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27 March 2017 @ 07:10 pm
Angels and Demons  
I have spent a lot of time during my recovery watching TV. During that time, I have seen several reports about educators. They tend to fall into two categories: teachers as angels and teachers as demons. You know exactly what I am describing, right? The "teacher as angel" stories highlight the work of one educator who is doing something unusual with students. Recently, those stories have included a teacher who helped his class film a YouTube video when they did well on their math tests, another couple of teachers (there were 3 separate stories covering the same territory) who greeted each of their students at the door of the classroom with "handshakes" each student had created. Here's the thing (you knew there was a thing, right?). For every one of these stories, I can think of dozens or other educators I know who are also doing wonderful things EVERY. SINGLE. DAY. I think of the teacher who has her own grant foundation to help teachers place real books in the hands of kids. I think of the teachers who read volumes of books so that they can be knowledgeable about the books they add to their classroom libraries. I think of the teachers who write alongside their students and share their writing openly. I think of the educators who build their classroom libraries out of their own pockets, who apply for grants to obtain better seating for their students, who mentor other teachers, who take extra food to school each day for the kids who might be hungry, This list could go on and on. Now, don't get me wrong. what these educators do is great work. However, if the reporters spent more time in schools what they would observe is that there are hundreds, thousands (more) who are quietly going about teaching each and every child each and every day. And when the news covers one of these "angel" educators periodically, the unspoken is that these folks are few and far between. The other day, our new Secretary of Education tweeted this: "Inspired to hear from a student who said he went from getting D's to the honor roll because he found a school where people believed in him." Fortunately others responded to this post as I am not certain I could have done so rationally. I firmly believe that in school after school there are educators who believe in kids.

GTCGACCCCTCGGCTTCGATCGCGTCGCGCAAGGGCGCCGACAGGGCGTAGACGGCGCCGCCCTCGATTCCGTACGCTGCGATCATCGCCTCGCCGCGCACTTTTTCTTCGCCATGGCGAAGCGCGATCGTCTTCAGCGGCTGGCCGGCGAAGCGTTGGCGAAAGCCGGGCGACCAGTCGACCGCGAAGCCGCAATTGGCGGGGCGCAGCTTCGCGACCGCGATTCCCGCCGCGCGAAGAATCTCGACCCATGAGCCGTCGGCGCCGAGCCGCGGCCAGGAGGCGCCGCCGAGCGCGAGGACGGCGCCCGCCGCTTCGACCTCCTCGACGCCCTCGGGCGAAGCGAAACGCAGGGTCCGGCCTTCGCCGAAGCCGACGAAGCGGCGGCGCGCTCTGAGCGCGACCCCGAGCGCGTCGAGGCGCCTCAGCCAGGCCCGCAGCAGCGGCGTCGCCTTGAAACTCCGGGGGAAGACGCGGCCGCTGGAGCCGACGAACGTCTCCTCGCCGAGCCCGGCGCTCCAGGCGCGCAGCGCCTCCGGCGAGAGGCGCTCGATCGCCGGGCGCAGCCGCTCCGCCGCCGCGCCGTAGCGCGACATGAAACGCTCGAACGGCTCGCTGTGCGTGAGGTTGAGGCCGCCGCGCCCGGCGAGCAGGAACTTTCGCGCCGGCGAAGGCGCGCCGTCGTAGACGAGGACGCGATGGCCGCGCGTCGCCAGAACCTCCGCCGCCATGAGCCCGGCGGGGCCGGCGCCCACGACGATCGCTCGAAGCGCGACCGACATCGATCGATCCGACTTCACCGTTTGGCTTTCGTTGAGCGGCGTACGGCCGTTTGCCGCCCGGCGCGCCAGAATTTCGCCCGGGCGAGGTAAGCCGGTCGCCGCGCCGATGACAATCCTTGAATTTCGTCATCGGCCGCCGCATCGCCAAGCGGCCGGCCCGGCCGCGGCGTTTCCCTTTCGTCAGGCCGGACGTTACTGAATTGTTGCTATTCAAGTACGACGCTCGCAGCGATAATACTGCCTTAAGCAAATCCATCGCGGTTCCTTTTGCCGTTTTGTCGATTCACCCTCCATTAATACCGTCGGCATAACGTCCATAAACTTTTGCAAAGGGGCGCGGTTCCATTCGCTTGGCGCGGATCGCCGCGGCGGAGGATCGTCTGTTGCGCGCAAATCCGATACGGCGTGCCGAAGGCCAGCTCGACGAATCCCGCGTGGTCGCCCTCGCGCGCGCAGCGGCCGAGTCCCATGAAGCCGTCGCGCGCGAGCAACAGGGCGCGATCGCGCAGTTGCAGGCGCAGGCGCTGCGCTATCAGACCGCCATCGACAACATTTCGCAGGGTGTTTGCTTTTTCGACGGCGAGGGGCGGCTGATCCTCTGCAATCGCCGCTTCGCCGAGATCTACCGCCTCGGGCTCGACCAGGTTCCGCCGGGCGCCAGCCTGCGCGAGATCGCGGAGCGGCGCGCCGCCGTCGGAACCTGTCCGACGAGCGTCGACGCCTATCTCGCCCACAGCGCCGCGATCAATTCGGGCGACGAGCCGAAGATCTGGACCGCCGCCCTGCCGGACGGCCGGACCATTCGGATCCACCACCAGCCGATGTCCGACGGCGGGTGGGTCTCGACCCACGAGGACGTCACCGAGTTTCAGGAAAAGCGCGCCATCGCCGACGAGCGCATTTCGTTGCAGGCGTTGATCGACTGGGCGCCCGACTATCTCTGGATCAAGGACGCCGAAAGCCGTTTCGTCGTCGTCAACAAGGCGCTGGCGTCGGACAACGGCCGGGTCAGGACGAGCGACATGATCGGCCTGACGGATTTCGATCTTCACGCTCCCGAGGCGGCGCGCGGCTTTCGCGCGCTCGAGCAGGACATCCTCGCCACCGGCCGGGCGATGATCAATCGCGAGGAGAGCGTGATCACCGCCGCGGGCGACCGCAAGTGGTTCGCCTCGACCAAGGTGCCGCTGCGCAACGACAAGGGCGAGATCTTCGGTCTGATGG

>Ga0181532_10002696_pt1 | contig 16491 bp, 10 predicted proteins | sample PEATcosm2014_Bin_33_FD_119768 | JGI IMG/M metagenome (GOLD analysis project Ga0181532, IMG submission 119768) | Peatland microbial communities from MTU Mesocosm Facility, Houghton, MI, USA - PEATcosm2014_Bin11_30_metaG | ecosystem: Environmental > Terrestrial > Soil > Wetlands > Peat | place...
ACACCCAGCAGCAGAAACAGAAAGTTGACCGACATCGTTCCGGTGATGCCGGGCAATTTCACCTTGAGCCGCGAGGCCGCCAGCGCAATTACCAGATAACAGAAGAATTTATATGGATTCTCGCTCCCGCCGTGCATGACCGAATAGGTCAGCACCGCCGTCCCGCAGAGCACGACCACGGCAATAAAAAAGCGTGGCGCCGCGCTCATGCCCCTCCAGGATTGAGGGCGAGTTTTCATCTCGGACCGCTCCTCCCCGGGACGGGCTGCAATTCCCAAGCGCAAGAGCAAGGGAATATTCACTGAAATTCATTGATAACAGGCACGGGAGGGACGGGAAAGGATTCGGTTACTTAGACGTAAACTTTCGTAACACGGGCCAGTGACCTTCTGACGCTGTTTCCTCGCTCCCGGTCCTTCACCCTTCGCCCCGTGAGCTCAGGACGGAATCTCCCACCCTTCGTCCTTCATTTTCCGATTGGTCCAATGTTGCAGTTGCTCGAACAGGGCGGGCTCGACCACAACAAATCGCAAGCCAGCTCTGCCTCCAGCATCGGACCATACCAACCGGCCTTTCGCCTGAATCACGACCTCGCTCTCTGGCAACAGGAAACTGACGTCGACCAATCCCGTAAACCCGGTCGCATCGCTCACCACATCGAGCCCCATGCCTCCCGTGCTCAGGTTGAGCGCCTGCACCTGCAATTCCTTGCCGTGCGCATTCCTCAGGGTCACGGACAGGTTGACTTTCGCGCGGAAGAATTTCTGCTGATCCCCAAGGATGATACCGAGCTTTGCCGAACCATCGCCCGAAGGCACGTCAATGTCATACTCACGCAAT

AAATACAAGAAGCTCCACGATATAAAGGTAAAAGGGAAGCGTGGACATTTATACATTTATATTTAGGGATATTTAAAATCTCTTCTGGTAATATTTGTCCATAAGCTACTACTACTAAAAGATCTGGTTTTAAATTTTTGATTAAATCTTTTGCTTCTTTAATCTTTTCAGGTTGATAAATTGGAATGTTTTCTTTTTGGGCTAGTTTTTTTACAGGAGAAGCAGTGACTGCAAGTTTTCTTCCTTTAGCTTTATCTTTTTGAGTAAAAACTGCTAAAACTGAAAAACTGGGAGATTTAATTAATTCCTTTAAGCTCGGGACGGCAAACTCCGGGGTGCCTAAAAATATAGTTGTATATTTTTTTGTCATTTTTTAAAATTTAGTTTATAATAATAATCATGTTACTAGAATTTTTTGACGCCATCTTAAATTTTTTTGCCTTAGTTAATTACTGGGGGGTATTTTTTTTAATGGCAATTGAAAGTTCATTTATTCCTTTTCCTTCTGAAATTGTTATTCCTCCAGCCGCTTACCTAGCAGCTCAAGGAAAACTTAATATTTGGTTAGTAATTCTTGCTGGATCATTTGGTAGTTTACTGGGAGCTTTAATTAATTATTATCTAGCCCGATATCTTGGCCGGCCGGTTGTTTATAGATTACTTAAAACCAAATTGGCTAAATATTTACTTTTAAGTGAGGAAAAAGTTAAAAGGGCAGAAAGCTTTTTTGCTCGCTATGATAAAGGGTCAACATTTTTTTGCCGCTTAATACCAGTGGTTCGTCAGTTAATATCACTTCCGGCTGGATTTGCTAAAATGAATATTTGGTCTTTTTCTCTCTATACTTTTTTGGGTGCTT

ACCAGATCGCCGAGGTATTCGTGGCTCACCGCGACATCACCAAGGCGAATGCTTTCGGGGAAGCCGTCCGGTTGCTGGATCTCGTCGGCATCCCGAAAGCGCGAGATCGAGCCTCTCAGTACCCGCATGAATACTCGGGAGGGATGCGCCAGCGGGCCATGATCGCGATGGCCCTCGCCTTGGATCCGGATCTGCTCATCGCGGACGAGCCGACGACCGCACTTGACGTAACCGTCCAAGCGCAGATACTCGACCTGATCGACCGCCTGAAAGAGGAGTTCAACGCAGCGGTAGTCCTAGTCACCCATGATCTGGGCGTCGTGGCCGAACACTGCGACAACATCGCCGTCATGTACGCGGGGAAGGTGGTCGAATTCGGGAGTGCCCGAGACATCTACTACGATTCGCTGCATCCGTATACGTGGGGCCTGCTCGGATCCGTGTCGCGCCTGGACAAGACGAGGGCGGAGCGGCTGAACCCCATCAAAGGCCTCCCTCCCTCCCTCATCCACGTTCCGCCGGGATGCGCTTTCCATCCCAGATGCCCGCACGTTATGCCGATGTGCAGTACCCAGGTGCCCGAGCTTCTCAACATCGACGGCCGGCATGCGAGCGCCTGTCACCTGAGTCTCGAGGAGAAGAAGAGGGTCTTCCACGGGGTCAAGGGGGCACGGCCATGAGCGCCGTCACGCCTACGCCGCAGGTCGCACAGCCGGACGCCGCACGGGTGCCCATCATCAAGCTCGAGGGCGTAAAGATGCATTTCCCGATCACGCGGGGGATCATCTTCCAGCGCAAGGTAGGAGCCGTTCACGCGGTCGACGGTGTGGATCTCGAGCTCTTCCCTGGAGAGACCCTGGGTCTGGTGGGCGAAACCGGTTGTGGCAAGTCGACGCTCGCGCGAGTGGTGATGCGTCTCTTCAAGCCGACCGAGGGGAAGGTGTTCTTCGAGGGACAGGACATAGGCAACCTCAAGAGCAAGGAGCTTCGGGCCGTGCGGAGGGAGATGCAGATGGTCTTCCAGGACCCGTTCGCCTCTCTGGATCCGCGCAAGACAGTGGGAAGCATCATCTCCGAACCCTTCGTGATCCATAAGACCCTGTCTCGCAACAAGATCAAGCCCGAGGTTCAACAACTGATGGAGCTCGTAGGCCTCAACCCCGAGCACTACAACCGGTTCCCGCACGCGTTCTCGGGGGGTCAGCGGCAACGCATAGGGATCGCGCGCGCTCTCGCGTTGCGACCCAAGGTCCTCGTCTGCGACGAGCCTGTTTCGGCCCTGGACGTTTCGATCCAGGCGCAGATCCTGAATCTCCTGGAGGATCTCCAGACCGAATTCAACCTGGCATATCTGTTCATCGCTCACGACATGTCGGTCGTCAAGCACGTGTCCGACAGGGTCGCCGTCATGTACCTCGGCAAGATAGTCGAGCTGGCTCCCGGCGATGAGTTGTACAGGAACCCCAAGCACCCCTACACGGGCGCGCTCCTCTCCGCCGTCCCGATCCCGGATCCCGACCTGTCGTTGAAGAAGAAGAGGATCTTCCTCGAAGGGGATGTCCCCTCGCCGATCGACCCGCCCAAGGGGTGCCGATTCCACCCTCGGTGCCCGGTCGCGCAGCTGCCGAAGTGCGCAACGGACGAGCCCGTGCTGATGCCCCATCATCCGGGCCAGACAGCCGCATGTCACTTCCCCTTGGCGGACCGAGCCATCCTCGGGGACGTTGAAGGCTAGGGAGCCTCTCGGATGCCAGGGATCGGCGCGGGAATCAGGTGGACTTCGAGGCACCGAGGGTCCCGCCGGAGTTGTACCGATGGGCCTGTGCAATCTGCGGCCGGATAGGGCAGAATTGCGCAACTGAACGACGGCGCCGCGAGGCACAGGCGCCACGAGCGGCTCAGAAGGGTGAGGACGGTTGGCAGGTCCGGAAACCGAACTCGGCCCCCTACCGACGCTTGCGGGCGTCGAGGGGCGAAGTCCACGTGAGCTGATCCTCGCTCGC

What about the "educator as demon" stories? Those are the ones that tend to get more air time and are likely remembered more. They include the errant predatory educator. Those headlines and stories are given so much more attention than the day-to-day work of educators. They are, indeed, tragic stories that serve to remind us all that no profession is without its "bad apples." But the tweet from the Secretary falls into the demon category as its casts aspersions onto the work of teachers everywhere, insinuating that only in certain environments will children find acceptance and more. To be sure, there are plenty of critics who seem drawn to the demon category of stories as it reinforces their criticisms of the educational system.

Here is what I and many others have proposed: before drawing up one more plan to "improve" education, spend a year working in a classroom (even better in a range of classrooms) not as a visitor, not as an observer, but as an educator. Maybe, just maybe, these critics will conclude, "Gee, this is a lot tougher than anyone knew." And maybe, just maybe, the demon and angel stories will instead become a daily report of the work of an educator. One can always hope.
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Current Location: home with Scout and BH
Current Mood: puzzled
 
 
 
A Deserving Porcupinerockinlibrarian on April 15th, 2017 05:27 pm (UTC)
As a failed classroom teacher/school librarian, this resonates with me so much. I'm in kind of a unique position, to be so closely involved in education and technically still an educator (public librarianship and I are a much better fit!). I was a COMPLETE MESS at classroom management. I literally quit on doctor's orders, because I was on the verge of a nervous breakdown. I'm not dumb-- I'm actually kind of a genius, and you know I aced all my PRAXIS and other pedagogy tests. But actual classroom management I could not handle. When people belittle what teachers do, I start to rage. YOU HAVE NO IDEA, I scream silently. I admired my colleagues who were NOT failures so much. At one point I'd worked at something like the sixth "worst" school in the state, as far as test scores--and a reputation for "difficult" students--goes; but my colleagues there were the most dedicated and inspiring of any I ever worked with. The stuff they did to manage getting those kids up to only sixth-worse as opposed to, say, second-worst!